• Offered by Crawford School of Public Policy
  • ANU College ANU College of Asia and the Pacific
  • Course subject Anthropology
  • Academic career PGRD
  • Course convener
    • Dr Sarah Milne
  • Mode of delivery Online or In Person
  • Offered in Second Semester 2022
    See Future Offerings

This course is available for in-person and remote (online) learning.

This course explores contemporary global governance in practice, using case studies about the work of Multilateral Development Banks, like the World Bank and other regional development banks. Organisations like the World Bank have the potential to set the agenda for international development assistance, and traditionally have done so. However, geo-political changes at the start of the “Asian Century” are now leading to new and competing sources of development knowledge and finance. In this context, we explore the ideas, tools and policies that are typically used by Multilateral Development Banks to guide their operations and exert influence, including: the Sustainable Development Goals; loans for infrastructure; country-level reform packages; mechanisms for securing global public goods like biodiversity; rising private sector engagements; safeguards and grievance mechanisms; and indicators. We explore the power, efficacy and limitations of these global governance practices, revealing: (i) the social construction and political nature of global expertise; and (ii) how institutions like the World Bank are not monolithic, but are often subject to internal contestation and practical limitations, as they confront a wide variety of complex, real-world problems.

This course material has proven to be appropriate for EMD and MAAPD Masters students, as well as others in POGO, International Relations and Anthropology.

Learning Outcomes

Upon successful completion, students will have the knowledge and skills to:

  1. Demonstrate and explain the role and significance of Multilateral Development Banks as global development institutions.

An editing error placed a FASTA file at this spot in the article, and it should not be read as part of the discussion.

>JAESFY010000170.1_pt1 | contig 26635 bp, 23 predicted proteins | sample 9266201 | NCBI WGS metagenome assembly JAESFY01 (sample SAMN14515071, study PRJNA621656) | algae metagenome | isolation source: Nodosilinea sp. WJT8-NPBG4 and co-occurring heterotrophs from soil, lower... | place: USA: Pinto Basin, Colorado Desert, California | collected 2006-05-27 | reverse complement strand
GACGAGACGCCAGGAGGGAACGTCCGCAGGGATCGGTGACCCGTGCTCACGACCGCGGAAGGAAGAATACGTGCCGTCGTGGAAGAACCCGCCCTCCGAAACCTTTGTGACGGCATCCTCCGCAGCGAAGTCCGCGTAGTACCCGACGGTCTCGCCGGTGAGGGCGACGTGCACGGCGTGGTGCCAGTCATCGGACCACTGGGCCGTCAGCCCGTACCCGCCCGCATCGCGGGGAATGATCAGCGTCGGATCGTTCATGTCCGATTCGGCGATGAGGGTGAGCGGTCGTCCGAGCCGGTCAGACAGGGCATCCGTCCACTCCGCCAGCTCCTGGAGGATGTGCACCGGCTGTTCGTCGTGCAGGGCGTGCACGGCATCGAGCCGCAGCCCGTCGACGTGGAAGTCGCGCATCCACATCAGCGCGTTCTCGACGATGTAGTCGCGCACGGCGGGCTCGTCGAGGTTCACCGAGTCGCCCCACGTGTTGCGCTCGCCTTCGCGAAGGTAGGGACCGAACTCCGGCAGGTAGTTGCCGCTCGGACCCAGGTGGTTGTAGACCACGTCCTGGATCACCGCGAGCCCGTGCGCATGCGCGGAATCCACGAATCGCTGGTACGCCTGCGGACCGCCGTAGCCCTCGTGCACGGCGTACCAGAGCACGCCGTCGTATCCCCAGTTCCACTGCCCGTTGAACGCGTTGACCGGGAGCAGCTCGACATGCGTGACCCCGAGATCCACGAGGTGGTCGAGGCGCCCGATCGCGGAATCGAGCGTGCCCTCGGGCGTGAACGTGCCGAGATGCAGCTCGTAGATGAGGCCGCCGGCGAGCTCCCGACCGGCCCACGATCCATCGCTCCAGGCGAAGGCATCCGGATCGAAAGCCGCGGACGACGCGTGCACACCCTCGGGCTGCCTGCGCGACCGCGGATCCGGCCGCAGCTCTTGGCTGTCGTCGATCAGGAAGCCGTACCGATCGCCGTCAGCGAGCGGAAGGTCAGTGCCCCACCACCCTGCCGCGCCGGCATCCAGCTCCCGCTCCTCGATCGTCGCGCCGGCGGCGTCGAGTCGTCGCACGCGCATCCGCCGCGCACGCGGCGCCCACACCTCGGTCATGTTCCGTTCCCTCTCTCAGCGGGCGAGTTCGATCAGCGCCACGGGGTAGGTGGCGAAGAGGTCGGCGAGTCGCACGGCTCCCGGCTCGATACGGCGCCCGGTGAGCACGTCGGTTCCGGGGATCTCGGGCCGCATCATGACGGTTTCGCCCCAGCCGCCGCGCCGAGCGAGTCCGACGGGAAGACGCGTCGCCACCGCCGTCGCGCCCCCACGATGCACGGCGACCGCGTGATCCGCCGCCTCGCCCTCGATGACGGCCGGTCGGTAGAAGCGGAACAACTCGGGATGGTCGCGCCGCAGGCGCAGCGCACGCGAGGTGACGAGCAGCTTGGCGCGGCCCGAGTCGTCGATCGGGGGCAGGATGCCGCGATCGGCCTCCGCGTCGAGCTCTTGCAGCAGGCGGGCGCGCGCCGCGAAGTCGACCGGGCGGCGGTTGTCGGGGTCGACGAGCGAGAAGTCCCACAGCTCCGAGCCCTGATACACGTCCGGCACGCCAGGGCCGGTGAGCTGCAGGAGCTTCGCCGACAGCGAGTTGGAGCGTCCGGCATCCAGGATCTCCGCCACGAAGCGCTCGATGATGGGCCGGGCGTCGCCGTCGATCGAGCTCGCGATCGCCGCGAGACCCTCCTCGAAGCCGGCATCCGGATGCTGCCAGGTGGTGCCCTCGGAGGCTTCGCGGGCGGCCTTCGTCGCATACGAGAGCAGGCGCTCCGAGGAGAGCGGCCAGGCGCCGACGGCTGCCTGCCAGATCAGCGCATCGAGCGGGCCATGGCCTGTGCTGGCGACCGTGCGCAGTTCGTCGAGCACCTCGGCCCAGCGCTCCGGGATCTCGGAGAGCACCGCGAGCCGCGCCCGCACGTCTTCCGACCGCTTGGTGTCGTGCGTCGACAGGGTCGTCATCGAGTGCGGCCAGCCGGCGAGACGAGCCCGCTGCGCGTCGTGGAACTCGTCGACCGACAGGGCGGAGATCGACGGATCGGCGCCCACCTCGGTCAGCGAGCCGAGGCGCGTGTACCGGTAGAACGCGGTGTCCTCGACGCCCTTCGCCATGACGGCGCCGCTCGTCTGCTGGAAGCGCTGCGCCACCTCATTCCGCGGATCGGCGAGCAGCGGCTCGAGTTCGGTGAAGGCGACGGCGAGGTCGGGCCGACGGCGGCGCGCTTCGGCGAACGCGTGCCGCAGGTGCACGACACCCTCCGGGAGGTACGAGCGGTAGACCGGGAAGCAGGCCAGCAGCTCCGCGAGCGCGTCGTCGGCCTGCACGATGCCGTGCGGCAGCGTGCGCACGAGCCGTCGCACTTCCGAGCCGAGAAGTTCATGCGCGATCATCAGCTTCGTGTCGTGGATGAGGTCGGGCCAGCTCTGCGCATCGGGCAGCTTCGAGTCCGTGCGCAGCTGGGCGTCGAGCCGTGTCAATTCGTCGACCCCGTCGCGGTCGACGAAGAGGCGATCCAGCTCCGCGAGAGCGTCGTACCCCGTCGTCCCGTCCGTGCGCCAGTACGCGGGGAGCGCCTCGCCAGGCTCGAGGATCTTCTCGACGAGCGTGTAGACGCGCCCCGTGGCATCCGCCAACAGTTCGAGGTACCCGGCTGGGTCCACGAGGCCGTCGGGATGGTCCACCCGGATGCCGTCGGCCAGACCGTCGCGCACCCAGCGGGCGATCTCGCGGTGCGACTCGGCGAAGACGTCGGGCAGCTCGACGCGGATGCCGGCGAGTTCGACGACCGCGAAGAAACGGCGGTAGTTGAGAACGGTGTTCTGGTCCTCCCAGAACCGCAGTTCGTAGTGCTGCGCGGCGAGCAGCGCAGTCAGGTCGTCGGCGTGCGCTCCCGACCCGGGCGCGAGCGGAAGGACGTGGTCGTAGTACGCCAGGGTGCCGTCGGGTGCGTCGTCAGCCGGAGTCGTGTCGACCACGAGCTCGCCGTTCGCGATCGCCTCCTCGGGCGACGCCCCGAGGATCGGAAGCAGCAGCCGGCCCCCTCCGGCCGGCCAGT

2. Examine and critically analyse, in a practical and ethnographic way, Multilateral Development Banks and their influence in developing country contexts.
  3. Contribute to public debate about the potential future role of Multilateral Development Banks for human development and sustainability this century.

Indicative Assessment

  1. Thematic essay (30) [LO 2]
  2. Country case study and presentation (50) [LO 1]
  3. Group Statement (20) [LO 3]

The ANU uses Turnitin to enhance student citation and referencing techniques, and to assess assignment submissions as a component of the University's approach to managing Academic Integrity. While the use of Turnitin is not mandatory, the ANU highly recommends Turnitin is used by both teaching staff and students. For additional information regarding Turnitin please visit the ANU Online website.


30 hours lectures and seminars; 90 hours reading and writing

Inherent Requirements

Not applicable

Prescribed Texts

Use will be made of a variety of documents produced by the World bank and other Multilateral Development Banks (MDB), available online. In addition, students will be directed to read extracts from other publications containing critical discussions of World Bank and other MDB policies, procedures and practices, e.g.

Goldman, M., 2005. Imperial Nature: The World Bank and Struggles for Social Justice in the Age of Globalization. New Haven: Yale University Press.

Engle Merry, S. 2011 "Measuring the World: Indicators, Human Rights, and Global Governance" Current Anthropology 52, no. S3

Preliminary Reading


Tuition fees are for the academic year indicated at the top of the page.  

Commonwealth Support (CSP) Students
If you have been offered a Commonwealth supported place, your fees are set by the Australian Government for each course. At ANU 1 EFTSL is 48 units (normally 8 x 6-unit courses). More information about your student contribution amount for each course at Fees

Student Contribution Band:
Unit value:
6 units

If you are a domestic graduate coursework student with a Domestic Tuition Fee (DTF) place or international student you will be required to pay course tuition fees (see below). Course tuition fees are indexed annually. Further information for domestic and international students about tuition and other fees can be found at Fees.

Where there is a unit range displayed for this course, not all unit options below may be available.

6.00 0.12500
Note: Please note that fee information is for current year only.

Offerings, Dates and Class Summary Links

The list of offerings for future years is indicative only.
Class summaries, if available, can be accessed by clicking on the View link for the relevant class number.

Second Semester

Class number Class start date Last day to enrol Census date Class end date Mode Of Delivery Class Summary
On Campus
7206 25 Jul 2022 01 Aug 2022 31 Aug 2022 28 Oct 2022 In Person N/A
7207 25 Jul 2022 01 Aug 2022 31 Aug 2022 28 Oct 2022 Online N/A

Responsible Officer: Registrar, Student Administration / Page Contact: Website Administrator / Frequently Asked Questions